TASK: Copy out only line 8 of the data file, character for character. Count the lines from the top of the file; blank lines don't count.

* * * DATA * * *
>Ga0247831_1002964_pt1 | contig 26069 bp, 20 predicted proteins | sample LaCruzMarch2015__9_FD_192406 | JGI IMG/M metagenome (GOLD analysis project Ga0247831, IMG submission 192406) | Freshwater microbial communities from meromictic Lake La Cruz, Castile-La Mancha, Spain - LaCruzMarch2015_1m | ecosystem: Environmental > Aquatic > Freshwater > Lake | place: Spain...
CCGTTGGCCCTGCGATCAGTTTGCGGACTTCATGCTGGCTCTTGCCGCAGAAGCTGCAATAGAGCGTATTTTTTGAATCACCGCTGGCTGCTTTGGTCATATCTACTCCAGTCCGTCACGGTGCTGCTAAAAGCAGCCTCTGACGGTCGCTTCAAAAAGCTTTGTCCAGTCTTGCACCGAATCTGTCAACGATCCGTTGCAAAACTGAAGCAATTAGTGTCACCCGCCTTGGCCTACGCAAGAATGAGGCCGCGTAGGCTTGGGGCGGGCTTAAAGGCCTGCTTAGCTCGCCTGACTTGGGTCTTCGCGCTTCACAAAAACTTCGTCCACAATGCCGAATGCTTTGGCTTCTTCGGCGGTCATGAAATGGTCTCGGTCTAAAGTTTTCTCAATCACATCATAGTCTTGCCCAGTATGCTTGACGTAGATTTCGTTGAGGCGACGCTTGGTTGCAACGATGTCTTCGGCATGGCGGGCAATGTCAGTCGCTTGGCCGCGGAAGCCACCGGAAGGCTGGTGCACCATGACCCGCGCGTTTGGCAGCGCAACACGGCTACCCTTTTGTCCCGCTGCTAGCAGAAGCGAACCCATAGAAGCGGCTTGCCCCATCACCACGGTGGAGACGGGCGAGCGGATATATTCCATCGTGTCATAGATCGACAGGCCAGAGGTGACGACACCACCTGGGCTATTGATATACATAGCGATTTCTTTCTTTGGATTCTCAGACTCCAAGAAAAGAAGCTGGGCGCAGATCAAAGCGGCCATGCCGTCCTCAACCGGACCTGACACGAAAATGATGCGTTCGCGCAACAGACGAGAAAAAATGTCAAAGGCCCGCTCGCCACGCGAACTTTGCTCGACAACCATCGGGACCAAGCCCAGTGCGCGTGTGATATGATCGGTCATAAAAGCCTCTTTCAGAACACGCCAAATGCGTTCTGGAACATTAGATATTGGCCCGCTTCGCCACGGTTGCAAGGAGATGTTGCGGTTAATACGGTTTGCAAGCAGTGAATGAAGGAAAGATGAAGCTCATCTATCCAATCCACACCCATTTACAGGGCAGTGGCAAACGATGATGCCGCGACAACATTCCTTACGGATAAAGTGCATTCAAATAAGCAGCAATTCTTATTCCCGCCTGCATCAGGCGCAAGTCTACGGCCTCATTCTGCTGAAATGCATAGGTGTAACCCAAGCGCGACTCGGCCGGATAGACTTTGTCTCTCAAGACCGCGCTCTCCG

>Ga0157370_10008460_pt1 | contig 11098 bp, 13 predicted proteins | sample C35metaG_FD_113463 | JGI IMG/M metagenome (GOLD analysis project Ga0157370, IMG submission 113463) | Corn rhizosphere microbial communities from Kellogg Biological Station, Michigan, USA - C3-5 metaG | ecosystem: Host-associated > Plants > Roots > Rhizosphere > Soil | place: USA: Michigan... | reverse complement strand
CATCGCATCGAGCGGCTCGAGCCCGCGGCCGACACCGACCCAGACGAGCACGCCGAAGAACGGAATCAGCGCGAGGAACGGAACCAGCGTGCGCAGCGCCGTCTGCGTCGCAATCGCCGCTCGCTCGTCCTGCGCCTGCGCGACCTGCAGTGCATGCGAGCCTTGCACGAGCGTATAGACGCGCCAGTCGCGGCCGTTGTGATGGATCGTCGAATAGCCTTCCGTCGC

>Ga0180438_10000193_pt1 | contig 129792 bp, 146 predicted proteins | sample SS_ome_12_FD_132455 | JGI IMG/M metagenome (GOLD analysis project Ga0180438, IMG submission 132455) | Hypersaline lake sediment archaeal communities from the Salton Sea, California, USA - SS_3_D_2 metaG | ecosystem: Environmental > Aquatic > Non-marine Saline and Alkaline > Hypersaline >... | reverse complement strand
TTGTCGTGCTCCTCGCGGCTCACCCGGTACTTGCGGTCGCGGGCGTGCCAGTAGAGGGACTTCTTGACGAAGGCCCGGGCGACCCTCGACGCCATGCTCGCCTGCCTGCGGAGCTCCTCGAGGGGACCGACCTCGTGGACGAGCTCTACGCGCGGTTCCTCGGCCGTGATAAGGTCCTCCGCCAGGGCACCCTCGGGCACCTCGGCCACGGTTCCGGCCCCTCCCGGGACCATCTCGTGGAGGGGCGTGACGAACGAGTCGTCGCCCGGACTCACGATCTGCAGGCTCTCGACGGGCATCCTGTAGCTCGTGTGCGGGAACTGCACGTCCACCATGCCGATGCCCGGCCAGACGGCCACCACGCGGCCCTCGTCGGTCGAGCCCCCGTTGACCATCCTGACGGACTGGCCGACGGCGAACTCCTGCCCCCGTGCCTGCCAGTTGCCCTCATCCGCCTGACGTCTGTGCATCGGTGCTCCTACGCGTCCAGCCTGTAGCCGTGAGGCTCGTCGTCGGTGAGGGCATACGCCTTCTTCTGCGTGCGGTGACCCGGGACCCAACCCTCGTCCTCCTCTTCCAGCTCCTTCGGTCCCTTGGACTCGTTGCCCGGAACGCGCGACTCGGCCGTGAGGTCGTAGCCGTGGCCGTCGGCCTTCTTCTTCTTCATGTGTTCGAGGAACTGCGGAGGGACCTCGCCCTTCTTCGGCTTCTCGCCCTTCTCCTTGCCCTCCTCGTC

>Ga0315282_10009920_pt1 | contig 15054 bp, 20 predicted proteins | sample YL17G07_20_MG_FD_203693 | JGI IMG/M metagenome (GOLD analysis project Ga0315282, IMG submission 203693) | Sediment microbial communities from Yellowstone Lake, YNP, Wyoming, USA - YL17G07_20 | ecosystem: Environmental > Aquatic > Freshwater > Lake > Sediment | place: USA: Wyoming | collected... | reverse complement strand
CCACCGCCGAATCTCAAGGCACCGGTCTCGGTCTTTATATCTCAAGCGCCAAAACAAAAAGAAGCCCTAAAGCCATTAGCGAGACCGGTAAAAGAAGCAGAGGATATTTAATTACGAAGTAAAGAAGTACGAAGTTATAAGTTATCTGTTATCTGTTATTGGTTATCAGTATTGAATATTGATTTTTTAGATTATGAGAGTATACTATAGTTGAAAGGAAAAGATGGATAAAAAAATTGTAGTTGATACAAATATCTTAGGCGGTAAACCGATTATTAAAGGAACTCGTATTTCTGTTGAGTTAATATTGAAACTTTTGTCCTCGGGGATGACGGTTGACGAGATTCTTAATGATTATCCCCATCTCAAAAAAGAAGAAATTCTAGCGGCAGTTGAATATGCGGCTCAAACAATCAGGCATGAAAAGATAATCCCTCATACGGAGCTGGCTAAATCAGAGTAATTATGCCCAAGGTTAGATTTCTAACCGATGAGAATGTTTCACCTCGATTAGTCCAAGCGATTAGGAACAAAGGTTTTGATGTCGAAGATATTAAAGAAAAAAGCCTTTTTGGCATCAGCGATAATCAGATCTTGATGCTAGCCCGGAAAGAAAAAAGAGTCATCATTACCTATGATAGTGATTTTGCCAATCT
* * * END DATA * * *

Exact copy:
CCACCGCCGAATCTCAAGGCACCGGTCTCGGTCTTTATATCTCAAGCGCCAAAACAAAAAGAAGCCCTAAAGCCATTAGCGAGACCGGTAAAAGAAGCAGAGGATATTTAATTACGAAGTAAAGAAGTACGAAGTTATAAGTTATCTGTTATCTGTTATTGGTTATCAGTATTGAATATTGATTTTTTAGATTATGAGAGTATACTATAGTTGAAAGGAAAAGATGGATAAAAAAATTGTAGTTGATACAAATATCTTAGGCGGTAAACCGATTATTAAAGGAACTCGTATTTCTGTTGAGTTAATATTGAAACTTTTGTCCTCGGGGATGACGGTTGACGAGATTCTTAATGATTATCCCCATCTCAAAAAAGAAGAAATTCTAGCGGCAGTTGAATATGCGGCTCAAACAATCAGGCATGAAAAGATAATCCCTCATACGGAGCTGGCTAAATCAGAGTAATTATGCCCAAGGTTAGATTTCTAACCGATGAGAATGTTTCACCTCGATTAGTCCAAGCGATTAGGAACAAAGGTTTTGATGTCGAAGATATTAAAGAAAAAAGCCTTTTTGGCATCAGCGATAATCAGATCTTGATGCTAGCCCGGAAAGAAAAAAGAGTCATCATTACCTATGATAGTGATTTTGCCAATCT